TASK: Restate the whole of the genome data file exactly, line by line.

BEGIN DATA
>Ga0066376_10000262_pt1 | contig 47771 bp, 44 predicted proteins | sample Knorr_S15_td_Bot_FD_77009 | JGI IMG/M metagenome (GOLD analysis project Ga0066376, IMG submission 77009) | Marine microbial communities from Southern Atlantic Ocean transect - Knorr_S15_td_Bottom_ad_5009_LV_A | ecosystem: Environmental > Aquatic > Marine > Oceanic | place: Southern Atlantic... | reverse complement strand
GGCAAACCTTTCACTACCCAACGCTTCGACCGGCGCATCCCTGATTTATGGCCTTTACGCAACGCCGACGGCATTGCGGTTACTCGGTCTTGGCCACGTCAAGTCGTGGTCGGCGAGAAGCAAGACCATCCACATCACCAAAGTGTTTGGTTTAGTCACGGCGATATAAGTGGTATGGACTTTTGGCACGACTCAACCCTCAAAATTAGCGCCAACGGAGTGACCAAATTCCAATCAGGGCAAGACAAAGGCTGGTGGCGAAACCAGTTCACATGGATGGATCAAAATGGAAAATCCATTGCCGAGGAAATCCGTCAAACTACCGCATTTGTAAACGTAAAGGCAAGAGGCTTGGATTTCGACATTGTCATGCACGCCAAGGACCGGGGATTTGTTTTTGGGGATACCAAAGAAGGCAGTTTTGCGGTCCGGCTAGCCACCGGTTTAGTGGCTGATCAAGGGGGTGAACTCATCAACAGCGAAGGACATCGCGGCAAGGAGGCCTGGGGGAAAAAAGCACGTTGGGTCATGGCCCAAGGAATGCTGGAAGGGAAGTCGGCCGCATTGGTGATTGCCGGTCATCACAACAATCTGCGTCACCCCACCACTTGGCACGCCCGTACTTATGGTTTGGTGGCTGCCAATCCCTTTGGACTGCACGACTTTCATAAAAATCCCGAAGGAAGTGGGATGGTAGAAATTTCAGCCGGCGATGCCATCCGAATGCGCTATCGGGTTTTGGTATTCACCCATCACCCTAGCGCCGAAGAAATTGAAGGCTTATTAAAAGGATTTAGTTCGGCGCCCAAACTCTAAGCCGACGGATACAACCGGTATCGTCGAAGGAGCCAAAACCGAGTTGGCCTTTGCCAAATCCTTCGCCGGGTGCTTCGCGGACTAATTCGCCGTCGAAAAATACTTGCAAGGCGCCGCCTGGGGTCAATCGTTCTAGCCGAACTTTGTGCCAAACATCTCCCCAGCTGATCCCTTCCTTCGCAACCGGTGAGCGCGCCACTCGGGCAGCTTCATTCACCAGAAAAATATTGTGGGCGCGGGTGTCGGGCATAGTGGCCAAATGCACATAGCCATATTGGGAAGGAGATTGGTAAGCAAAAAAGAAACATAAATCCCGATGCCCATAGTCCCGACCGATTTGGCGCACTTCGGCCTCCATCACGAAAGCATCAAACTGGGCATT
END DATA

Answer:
>Ga0066376_10000262_pt1 | contig 47771 bp, 44 predicted proteins | sample Knorr_S15_td_Bot_FD_77009 | JGI IMG/M metagenome (GOLD analysis project Ga0066376, IMG submission 77009) | Marine microbial communities from Southern Atlantic Ocean transect - Knorr_S15_td_Bottom_ad_5009_LV_A | ecosystem: Environmental > Aquatic > Marine > Oceanic | place: Southern Atlantic... | reverse complement strand
GGCAAACCTTTCACTACCCAACGCTTCGACCGGCGCATCCCTGATTTATGGCCTTTACGCAACGCCGACGGCATTGCGGTTACTCGGTCTTGGCCACGTCAAGTCGTGGTCGGCGAGAAGCAAGACCATCCACATCACCAAAGTGTTTGGTTTAGTCACGGCGATATAAGTGGTATGGACTTTTGGCACGACTCAACCCTCAAAATTAGCGCCAACGGAGTGACCAAATTCCAATCAGGGCAAGACAAAGGCTGGTGGCGAAACCAGTTCACATGGATGGATCAAAATGGAAAATCCATTGCCGAGGAAATCCGTCAAACTACCGCATTTGTAAACGTAAAGGCAAGAGGCTTGGATTTCGACATTGTCATGCACGCCAAGGACCGGGGATTTGTTTTTGGGGATACCAAAGAAGGCAGTTTTGCGGTCCGGCTAGCCACCGGTTTAGTGGCTGATCAAGGGGGTGAACTCATCAACAGCGAAGGACATCGCGGCAAGGAGGCCTGGGGGAAAAAAGCACGTTGGGTCATGGCCCAAGGAATGCTGGAAGGGAAGTCGGCCGCATTGGTGATTGCCGGTCATCACAACAATCTGCGTCACCCCACCACTTGGCACGCCCGTACTTATGGTTTGGTGGCTGCCAATCCCTTTGGACTGCACGACTTTCATAAAAATCCCGAAGGAAGTGGGATGGTAGAAATTTCAGCCGGCGATGCCATCCGAATGCGCTATCGGGTTTTGGTATTCACCCATCACCCTAGCGCCGAAGAAATTGAAGGCTTATTAAAAGGATTTAGTTCGGCGCCCAAACTCTAAGCCGACGGATACAACCGGTATCGTCGAAGGAGCCAAAACCGAGTTGGCCTTTGCCAAATCCTTCGCCGGGTGCTTCGCGGACTAATTCGCCGTCGAAAAATACTTGCAAGGCGCCGCCTGGGGTCAATCGTTCTAGCCGAACTTTGTGCCAAACATCTCCCCAGCTGATCCCTTCCTTCGCAACCGGTGAGCGCGCCACTCGGGCAGCTTCATTCACCAGAAAAATATTGTGGGCGCGGGTGTCGGGCATAGTGGCCAAATGCACATAGCCATATTGGGAAGGAGATTGGTAAGCAAAAAAGAAACATAAATCCCGATGCCCATAGTCCCGACCGATTTGGCGCACTTCGGCCTCCATCACGAAAGCATCAAACTGGGCATT